How to balance your rotary lawn mower blade when sharpening

Sharpen_blade If you are like me you try and do as much of your own machinery maintenance as you can.

I do concede and get in an expert if the job is a major one because it is usually my luck to put something back together and find that I have five screws left without five holes visible  meaning they were supposed to be inside somewhere.

I cannot remember exactly how many rotary mowers we had in the workshop or on the maintenance fleet but hazarding a guess it was probably about 18 at the peak.

Having a sharp blade is essential for two reasons. One it gives you a crisp clean cut without bruising the grass and leaving a horrid brown tip to the blade and also it  stops the engine from labouring.

As contractors we changed our blades at the start of every season but sharpened them during the season with an ordinary angle grinder. It is an easy job to do but there is one very important and essential thing to get right - balance.

If the blade is not balanced the operator will experience vibration which is not only uncomfortable after a days solid mowing but it can also damage nerve endings and lead to a long term problem.

Vibration on the machine is transmitted through the handles and causes the operator to grip excessively. There is a condition called white finger caused by excessive and continuous exposure to vibration in hand held machinery. Coal Miners and road workers became common casualties after spending all day on jack hammers  or road rollers.

Vibration can seriously damage the engine too. Long term vibration will shake important components loose or cause bearings to fail leading to an expensive problem.

When sharpening your blade you first of all need to ensure there is enough meat on the blade. If you have had the blade for a couple of years and maybe it has hit a few stones or you have sharpened a couple of times before then it is worth replacing for your safety and the longevity of the engine.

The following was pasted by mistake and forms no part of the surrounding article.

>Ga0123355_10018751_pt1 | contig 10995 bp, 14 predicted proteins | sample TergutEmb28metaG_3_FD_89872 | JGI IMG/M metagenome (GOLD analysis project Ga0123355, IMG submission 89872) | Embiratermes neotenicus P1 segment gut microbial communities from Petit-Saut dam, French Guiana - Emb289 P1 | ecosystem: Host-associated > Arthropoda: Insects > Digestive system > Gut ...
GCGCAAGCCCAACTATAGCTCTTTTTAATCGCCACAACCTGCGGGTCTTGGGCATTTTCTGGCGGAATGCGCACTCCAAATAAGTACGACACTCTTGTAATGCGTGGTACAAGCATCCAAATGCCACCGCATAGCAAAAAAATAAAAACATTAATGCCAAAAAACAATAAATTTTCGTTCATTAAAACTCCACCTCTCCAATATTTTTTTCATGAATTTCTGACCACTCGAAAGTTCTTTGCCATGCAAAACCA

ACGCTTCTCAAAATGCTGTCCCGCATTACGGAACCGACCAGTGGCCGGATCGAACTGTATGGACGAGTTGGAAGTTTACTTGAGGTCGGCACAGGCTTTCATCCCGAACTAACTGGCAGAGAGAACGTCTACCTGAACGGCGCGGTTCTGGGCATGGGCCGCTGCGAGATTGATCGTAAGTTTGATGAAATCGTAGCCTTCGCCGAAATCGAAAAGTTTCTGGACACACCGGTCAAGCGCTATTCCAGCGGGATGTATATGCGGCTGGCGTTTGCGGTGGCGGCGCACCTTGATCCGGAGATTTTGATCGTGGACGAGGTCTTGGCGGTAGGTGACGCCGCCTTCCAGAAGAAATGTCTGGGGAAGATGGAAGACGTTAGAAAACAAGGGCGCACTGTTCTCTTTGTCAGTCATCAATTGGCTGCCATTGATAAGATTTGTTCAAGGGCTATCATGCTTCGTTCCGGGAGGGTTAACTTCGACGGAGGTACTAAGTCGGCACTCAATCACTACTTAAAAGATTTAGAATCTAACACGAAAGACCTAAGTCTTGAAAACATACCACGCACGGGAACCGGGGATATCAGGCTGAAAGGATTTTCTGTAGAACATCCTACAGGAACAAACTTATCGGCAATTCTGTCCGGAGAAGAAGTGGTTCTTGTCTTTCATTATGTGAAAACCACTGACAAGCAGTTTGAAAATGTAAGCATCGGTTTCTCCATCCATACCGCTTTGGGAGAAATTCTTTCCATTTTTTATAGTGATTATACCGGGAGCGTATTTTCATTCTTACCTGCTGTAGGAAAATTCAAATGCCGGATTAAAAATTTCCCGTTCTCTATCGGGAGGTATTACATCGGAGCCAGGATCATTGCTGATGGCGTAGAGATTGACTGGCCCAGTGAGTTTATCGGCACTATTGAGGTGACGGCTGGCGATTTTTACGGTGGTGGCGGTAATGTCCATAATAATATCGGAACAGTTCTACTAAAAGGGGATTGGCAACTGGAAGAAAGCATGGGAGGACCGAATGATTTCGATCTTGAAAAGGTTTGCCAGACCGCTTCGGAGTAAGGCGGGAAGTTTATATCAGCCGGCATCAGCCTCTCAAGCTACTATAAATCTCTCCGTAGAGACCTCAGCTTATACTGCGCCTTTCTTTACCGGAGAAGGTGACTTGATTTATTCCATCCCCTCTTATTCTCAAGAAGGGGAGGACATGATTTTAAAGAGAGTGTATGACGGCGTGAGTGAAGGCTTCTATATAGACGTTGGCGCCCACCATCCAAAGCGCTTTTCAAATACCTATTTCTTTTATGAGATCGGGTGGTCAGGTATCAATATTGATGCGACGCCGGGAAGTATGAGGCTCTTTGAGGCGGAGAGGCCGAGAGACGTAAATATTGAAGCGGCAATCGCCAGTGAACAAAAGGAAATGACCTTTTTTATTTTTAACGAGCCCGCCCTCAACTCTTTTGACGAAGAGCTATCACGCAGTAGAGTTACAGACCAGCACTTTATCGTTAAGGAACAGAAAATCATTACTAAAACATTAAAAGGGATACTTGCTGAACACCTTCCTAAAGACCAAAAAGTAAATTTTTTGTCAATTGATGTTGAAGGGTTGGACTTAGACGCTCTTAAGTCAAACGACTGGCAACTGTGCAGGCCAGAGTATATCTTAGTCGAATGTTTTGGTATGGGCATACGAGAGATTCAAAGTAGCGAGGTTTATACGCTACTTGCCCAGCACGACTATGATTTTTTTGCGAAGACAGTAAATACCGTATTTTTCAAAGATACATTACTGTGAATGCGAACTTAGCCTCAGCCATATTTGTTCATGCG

If the blade becomes too light then the engine will work too hard because the blade also doubles as regulatory flywheel.

Once you have established it is safe to sharpen the blade then secure it in a vice and run the grinder along the leading/cutting edge - usually the last 3-4 inches. Don't be too aggressive because the blade will disappear.

Stop every so often and place the blade on a nail (previously banged into an appropriate post) and let it settle. If it is balanced it will remain in the position you place it. If it is heavy on one side then the heavy end will naturally fall to the bottom. The speed at which it falls will help to determine how out of balance it is.

Gently grind the heavy end until you achieve the balance and replace the blade.



One of the reasons that you might have considered sharpening your blade is because of vibration in the handles has led you to think that the blades are out of balance after hitting a stone, tree stump or solid object resting in the grass?

If, after going through the balancing procedure and finding that the machine continues to vibrate then it is possible that damage has been caused to the drive shaft.

Imagine, if the blade is rotating at several thousand revolutions per minute and the passage of the blade is interrupted at this high speed by hitting a solid object? This immense power has to be transmitted somewhere as the momentum continues and in many cases that transmission leads to bending of the drive shaft.

Unfortunately, if this occurs then the drive shaft will have to be replaced and continued use will eventually destroy the machine through vibration.

If you suspect that hitting something in the grass has done more damage than just throwing your blades out of balance then seek help from your lawn mower mechanic.

Happy mowing!

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